Bond Bulls Find a Messiah in Morgan Stanley
(Bloomberg Opinion) -- The most dangerous call on Wall Street in recent years has been to predict the end of the bull market in bonds, which has lasted more than three decades. Each time U.S. Treasuries look as if they’re about to roll over and die, they quickly rebound and make even the smartest minds look foolish. Just consider the last 15 months, a period when the benchmark 10-year note yield Treasury went from about 2.45 percent to as high as 3.26 percent in October before falling back to around 2.72 percent Tuesday. Now, one influential firm says yields will fall further. Much further.
The economists and strategists at Morgan Stanley came out with a bold call Tuesday by predicting yields, which are used to help set borrowing costs for everything from corporate debt to household mortgages, will drop as low as 2.35 percent by the end of the year, a level not seen since the end of 2017. Based on the latest monthly survey by Bloomberg News, that makes the firm more bullish than any of the other 23 primary dealers, which are allowed to trade with the Federal Reserve and help the U.S. government with its debt sales. Tame inflation and lower economic growth are the main reasons Morgan Stanley reduced its year-end yield forecast from 2.45 percent, which compares with the median estimate of 3 percent in February’s monthly survey. (The next one is due out in coming days.) The point is that Morgan Stanley is unlikely to be the only firm lowering its yield forecasts with economists working overtime to reduce their economic growth estimates. The Federal Reserve Bank of Atlanta’s GDPNow Index, which aims to track growth in real time, has fallen to a “stall speed” level of 0.3 percent, while a similar gauge from the Federal Reserve Bank of New York is under 1 percent.
Thanks to corporate tax cuts and the Trump administration’s moves to reduce regulation, the U.S. economy was able to avoid the general slowdown experienced by the rest of the world last year, but that’s changing. The median estimate of economists surveyed by Bloomberg News forecasts U.S. growth slowing from 2.9 percent last year to 2.5 percent in 2019 and 1.9 percent in 2020. Some 42 percent of business economists in the National Association for Business Economics’ semiannual survey released last week expect the U.S. to enter a recession next year. Given that, it’s a surprise anyone is betting against bonds.
BIS WARNS ON CORPORATE DEBT
If that wasn’t enough to boost Treasuries’ appeal, then consider the growing chorus of concerns regarding the quality — or lack thereof — of corporate debt. The size of the U.S. investment-grade debt market has more than doubled since 2008 to about $5 trillion. About half is composed of bonds with ratings in the BBB tier, which is one grade above junk. “U.S. nonfinancial corporate debt as a percentage of GDP is now higher than the prior peak reached at the end of 2008,” Federal Reserve Bank of Dallas President Robert Kaplan pointed out in an essay published Tuesday. The concern is that it wouldn’t take much of a slowdown in the economy to cause much of this debt to be cut to junk, potentially creating another financial crisis. “If, on the heels of economic weakness, enough issuers were abruptly downgraded from BBB to junk status, mutual funds and, more broadly, other market participants with investment grade mandates could be forced to offload large amounts of bonds quickly,” analysts at the Bank for International Settlements — known as the central bank for central banks — wrote in a quarterly report. There are two ways to think about this. The first is that the Fed can’t raise rates much further, if at all, because of the damage it would do to bloated corporate balance sheets. The second is that companies would just divert the large sums they are now spending on stock buybacks and dividends to reducing debt if they were in jeopardy of losing their investment-grade ratings.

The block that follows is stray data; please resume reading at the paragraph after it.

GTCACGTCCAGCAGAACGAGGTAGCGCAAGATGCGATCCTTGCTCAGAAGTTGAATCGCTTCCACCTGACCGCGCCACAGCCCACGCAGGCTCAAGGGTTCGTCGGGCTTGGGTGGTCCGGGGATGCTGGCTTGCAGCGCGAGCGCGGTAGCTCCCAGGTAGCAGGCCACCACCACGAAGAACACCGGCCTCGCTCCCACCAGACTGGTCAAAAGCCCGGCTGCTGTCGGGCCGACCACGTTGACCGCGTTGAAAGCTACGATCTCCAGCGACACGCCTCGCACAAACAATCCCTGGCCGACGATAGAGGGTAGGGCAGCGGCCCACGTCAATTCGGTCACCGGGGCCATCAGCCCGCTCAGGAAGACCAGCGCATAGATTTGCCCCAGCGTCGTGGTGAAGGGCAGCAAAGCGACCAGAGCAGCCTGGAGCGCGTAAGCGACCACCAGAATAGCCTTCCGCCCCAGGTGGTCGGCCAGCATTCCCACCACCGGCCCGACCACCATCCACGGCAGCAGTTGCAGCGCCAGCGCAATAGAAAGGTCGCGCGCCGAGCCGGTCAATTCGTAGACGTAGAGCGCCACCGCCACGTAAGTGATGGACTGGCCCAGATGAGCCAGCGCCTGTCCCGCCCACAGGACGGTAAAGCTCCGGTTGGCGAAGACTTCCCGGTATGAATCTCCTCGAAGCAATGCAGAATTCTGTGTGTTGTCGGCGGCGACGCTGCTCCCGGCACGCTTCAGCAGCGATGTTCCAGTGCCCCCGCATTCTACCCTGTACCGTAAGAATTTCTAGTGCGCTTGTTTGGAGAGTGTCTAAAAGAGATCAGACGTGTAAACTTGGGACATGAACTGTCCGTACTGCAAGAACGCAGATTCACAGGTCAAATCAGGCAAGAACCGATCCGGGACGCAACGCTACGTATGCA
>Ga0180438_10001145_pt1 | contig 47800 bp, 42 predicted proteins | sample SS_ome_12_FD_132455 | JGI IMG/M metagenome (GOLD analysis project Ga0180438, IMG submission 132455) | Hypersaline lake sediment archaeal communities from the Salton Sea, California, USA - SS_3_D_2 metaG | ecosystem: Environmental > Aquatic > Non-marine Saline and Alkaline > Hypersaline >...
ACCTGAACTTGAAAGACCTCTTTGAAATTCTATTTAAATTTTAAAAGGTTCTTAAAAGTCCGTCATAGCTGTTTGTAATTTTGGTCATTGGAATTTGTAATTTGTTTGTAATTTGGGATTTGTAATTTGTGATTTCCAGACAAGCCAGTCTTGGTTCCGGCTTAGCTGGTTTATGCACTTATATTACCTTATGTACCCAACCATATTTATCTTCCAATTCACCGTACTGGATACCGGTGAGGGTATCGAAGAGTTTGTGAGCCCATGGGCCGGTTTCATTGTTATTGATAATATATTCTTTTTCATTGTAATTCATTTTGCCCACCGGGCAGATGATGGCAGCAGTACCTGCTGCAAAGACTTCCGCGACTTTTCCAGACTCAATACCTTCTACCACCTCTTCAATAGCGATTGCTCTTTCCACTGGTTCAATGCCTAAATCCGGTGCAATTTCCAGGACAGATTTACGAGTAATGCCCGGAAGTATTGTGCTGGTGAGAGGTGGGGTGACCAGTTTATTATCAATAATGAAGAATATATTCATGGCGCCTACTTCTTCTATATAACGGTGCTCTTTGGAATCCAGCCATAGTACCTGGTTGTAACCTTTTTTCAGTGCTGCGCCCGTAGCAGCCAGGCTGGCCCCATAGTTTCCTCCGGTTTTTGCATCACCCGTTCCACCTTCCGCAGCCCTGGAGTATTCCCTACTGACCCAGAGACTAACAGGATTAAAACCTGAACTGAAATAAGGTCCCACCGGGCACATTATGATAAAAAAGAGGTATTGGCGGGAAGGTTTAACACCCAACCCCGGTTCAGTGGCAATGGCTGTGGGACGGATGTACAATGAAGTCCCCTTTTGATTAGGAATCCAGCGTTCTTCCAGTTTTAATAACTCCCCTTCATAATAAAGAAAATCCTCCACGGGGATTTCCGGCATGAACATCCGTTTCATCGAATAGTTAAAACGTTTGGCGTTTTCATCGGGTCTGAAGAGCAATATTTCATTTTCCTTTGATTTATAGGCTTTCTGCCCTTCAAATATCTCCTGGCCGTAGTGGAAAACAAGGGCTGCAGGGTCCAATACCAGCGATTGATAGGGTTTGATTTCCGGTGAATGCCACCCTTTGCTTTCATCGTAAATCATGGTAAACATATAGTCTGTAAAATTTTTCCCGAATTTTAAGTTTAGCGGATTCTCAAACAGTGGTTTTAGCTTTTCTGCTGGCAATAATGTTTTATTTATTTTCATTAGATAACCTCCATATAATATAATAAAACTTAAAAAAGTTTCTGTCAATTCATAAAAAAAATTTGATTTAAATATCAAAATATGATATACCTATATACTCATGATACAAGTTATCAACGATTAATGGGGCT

THE REAL THREAT FROM CORPORATE DEBT
In that sense, it’s no wonder that a growing number of investors feel the real risk in rising corporate debt is not in the debt but in the equity of companies. In other words, the buyback trend that has underpinned the stock market would come to a halt. The numbers are not insignificant. JPMorgan Chase strategists estimated in January that S&P 500 companies alone would repurchase about $800 billion of shares this year and spend an additional $500 billion on dividends, in line with 2018. Plus, nonfinancial members of the S&P 500 have about $1.6 trillion in cash on their balance sheets, and cash flows from operations will reach $2 trillion this year, JPMorgan estimates showed. Perhaps this is one of the reasons the big rebound in stocks since late December has run out of steam. If a lasting economic slowdown is on the horizon, then it’s not hard to see companies switch from favoring shareholders to favoring bondholders. Although far from conclusive, it’s interesting that a basket of 50 S&P 500 companies with strong balance sheets has started to outperform a basket of 50 S&P 500 companies with weak ones, gaining 0.35 percent since Feb. 20 compared with a loss of 1.30 percent for the higher levered ones. Regardless of whether corporate debt is a real problem or not, the consensus is that it’s only going to get tougher for stocks from here. After rising about 19 percent since Christmas Eve to 2,789.65 on Tuesday, the S&P 500 is only likely to gain 3.8 percent further the rest of the year to 2,900, according to the median estimate of 25 Wall Street firms surveyed by Bloomberg News.